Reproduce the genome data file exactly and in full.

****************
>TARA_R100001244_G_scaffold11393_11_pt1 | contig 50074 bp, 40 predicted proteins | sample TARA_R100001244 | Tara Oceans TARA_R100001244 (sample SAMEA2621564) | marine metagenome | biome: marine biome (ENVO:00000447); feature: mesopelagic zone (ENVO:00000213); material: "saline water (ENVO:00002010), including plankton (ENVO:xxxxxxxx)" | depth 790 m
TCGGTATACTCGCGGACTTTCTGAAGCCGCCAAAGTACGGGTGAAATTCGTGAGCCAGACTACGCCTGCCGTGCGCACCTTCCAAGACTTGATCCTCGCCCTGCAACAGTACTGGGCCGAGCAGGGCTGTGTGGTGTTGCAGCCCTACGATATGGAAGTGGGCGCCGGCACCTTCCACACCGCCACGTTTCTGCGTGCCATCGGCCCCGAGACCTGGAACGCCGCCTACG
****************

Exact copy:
>TARA_R100001244_G_scaffold11393_11_pt1 | contig 50074 bp, 40 predicted proteins | sample TARA_R100001244 | Tara Oceans TARA_R100001244 (sample SAMEA2621564) | marine metagenome | biome: marine biome (ENVO:00000447); feature: mesopelagic zone (ENVO:00000213); material: "saline water (ENVO:00002010), including plankton (ENVO:xxxxxxxx)" | depth 790 m
TCGGTATACTCGCGGACTTTCTGAAGCCGCCAAAGTACGGGTGAAATTCGTGAGCCAGACTACGCCTGCCGTGCGCACCTTCCAAGACTTGATCCTCGCCCTGCAACAGTACTGGGCCGAGCAGGGCTGTGTGGTGTTGCAGCCCTACGATATGGAAGTGGGCGCCGGCACCTTCCACACCGCCACGTTTCTGCGTGCCATCGGCCCCGAGACCTGGAACGCCGCCTACG